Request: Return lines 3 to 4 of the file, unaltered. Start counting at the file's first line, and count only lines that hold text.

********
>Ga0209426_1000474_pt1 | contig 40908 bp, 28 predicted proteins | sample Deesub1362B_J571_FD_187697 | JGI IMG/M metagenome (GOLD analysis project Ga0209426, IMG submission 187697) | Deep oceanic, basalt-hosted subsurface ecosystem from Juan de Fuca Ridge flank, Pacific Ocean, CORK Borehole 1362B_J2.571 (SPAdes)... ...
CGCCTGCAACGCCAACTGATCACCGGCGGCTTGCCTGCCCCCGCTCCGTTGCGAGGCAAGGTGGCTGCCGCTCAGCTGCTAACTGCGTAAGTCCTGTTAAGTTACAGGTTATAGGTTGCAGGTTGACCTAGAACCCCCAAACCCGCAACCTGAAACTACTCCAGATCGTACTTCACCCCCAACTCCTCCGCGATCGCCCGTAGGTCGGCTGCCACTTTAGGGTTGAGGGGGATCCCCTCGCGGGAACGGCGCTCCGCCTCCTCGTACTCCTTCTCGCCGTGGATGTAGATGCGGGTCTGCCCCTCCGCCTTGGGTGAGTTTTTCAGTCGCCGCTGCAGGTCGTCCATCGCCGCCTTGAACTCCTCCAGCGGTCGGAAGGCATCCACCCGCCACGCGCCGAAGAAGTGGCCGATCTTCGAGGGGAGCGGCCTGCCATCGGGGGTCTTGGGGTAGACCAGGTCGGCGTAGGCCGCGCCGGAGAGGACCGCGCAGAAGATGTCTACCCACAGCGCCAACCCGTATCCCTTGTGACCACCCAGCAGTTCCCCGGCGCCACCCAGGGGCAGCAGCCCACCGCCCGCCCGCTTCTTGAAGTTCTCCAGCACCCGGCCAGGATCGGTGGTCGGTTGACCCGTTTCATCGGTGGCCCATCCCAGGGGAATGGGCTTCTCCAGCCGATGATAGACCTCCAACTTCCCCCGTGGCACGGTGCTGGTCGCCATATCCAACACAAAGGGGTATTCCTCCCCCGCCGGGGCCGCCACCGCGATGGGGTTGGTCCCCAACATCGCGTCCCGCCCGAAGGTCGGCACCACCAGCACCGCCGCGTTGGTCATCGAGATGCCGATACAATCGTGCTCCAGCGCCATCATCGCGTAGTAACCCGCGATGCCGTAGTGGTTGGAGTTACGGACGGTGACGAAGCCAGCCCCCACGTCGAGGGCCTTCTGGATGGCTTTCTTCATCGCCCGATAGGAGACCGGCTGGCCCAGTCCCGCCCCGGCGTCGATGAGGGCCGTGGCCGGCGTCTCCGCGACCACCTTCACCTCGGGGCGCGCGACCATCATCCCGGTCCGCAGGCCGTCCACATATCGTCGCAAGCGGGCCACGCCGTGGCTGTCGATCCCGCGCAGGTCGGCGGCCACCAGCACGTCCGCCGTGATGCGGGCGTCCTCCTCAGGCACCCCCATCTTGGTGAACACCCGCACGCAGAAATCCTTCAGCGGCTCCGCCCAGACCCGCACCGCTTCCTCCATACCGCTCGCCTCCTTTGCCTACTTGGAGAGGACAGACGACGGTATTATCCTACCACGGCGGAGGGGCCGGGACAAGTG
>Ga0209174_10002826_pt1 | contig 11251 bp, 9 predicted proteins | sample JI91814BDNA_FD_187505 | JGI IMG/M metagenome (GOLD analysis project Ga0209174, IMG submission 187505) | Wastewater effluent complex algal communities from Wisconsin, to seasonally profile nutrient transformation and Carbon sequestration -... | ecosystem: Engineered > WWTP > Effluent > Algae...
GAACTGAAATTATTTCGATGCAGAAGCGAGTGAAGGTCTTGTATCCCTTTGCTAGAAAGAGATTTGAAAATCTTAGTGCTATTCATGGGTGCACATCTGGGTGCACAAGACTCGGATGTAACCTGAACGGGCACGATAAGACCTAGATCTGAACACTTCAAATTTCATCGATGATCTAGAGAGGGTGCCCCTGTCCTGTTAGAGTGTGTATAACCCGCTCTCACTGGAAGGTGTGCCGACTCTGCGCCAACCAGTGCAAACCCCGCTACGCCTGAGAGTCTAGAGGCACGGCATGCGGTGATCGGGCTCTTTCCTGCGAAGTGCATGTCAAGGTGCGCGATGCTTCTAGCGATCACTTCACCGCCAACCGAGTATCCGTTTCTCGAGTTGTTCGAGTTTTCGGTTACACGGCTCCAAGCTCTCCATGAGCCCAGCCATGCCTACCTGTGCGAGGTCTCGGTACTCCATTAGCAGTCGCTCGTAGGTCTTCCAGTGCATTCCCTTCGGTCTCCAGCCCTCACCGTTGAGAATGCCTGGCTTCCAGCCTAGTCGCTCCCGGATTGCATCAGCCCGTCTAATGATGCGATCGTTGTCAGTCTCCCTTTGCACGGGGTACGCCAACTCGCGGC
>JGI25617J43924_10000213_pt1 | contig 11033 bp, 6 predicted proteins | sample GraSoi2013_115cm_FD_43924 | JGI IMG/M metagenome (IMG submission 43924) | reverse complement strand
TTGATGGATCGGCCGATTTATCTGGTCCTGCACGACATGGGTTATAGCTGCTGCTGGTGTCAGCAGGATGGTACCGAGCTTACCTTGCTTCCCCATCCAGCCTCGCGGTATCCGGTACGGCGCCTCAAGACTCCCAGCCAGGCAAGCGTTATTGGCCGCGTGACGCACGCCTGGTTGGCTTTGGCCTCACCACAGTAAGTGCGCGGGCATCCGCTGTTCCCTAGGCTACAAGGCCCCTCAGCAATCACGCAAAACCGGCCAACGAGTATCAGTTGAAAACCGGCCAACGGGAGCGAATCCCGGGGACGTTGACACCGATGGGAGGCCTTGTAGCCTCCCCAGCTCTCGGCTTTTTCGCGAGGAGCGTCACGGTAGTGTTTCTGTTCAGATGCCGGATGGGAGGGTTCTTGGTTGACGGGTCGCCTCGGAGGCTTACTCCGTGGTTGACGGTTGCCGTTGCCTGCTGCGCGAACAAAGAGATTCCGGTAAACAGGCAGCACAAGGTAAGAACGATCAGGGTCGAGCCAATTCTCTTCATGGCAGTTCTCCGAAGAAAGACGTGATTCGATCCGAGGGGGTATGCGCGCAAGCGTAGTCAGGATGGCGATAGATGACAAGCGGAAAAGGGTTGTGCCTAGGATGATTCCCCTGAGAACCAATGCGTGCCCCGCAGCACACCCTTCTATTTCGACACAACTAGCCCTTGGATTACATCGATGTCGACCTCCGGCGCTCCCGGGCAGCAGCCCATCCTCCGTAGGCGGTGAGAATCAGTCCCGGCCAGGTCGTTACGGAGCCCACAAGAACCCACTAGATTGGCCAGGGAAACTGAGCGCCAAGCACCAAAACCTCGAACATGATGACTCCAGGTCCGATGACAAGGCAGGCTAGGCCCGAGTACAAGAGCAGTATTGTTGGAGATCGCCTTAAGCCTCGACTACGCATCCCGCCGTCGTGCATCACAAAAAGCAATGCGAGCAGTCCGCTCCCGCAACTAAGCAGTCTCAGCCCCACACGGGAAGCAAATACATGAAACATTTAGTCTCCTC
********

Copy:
>Ga0209174_10002826_pt1 | contig 11251 bp, 9 predicted proteins | sample JI91814BDNA_FD_187505 | JGI IMG/M metagenome (GOLD analysis project Ga0209174, IMG submission 187505) | Wastewater effluent complex algal communities from Wisconsin, to seasonally profile nutrient transformation and Carbon sequestration -... | ecosystem: Engineered > WWTP > Effluent > Algae...
GAACTGAAATTATTTCGATGCAGAAGCGAGTGAAGGTCTTGTATCCCTTTGCTAGAAAGAGATTTGAAAATCTTAGTGCTATTCATGGGTGCACATCTGGGTGCACAAGACTCGGATGTAACCTGAACGGGCACGATAAGACCTAGATCTGAACACTTCAAATTTCATCGATGATCTAGAGAGGGTGCCCCTGTCCTGTTAGAGTGTGTATAACCCGCTCTCACTGGAAGGTGTGCCGACTCTGCGCCAACCAGTGCAAACCCCGCTACGCCTGAGAGTCTAGAGGCACGGCATGCGGTGATCGGGCTCTTTCCTGCGAAGTGCATGTCAAGGTGCGCGATGCTTCTAGCGATCACTTCACCGCCAACCGAGTATCCGTTTCTCGAGTTGTTCGAGTTTTCGGTTACACGGCTCCAAGCTCTCCATGAGCCCAGCCATGCCTACCTGTGCGAGGTCTCGGTACTCCATTAGCAGTCGCTCGTAGGTCTTCCAGTGCATTCCCTTCGGTCTCCAGCCCTCACCGTTGAGAATGCCTGGCTTCCAGCCTAGTCGCTCCCGGATTGCATCAGCCCGTCTAATGATGCGATCGTTGTCAGTCTCCCTTTGCACGGGGTACGCCAACTCGCGGC